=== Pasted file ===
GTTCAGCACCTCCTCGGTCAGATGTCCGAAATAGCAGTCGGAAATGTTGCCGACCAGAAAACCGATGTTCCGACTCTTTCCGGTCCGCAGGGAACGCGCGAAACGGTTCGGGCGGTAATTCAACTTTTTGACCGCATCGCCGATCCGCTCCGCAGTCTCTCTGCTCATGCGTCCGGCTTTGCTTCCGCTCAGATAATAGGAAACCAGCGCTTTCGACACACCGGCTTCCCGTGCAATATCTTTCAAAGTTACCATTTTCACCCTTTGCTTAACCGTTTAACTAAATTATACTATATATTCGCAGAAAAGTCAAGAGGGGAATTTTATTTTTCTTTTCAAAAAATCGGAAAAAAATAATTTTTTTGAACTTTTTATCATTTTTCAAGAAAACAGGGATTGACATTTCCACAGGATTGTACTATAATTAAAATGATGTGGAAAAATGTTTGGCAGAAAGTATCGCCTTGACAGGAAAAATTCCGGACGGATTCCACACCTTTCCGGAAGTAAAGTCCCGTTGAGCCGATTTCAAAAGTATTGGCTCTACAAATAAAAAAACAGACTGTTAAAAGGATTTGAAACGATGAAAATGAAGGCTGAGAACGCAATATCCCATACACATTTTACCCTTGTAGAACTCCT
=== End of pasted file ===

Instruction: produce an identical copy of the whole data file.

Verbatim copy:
GTTCAGCACCTCCTCGGTCAGATGTCCGAAATAGCAGTCGGAAATGTTGCCGACCAGAAAACCGATGTTCCGACTCTTTCCGGTCCGCAGGGAACGCGCGAAACGGTTCGGGCGGTAATTCAACTTTTTGACCGCATCGCCGATCCGCTCCGCAGTCTCTCTGCTCATGCGTCCGGCTTTGCTTCCGCTCAGATAATAGGAAACCAGCGCTTTCGACACACCGGCTTCCCGTGCAATATCTTTCAAAGTTACCATTTTCACCCTTTGCTTAACCGTTTAACTAAATTATACTATATATTCGCAGAAAAGTCAAGAGGGGAATTTTATTTTTCTTTTCAAAAAATCGGAAAAAAATAATTTTTTTGAACTTTTTATCATTTTTCAAGAAAACAGGGATTGACATTTCCACAGGATTGTACTATAATTAAAATGATGTGGAAAAATGTTTGGCAGAAAGTATCGCCTTGACAGGAAAAATTCCGGACGGATTCCACACCTTTCCGGAAGTAAAGTCCCGTTGAGCCGATTTCAAAAGTATTGGCTCTACAAATAAAAAAACAGACTGTTAAAAGGATTTGAAACGATGAAAATGAAGGCTGAGAACGCAATATCCCATACACATTTTACCCTTGTAGAACTCCT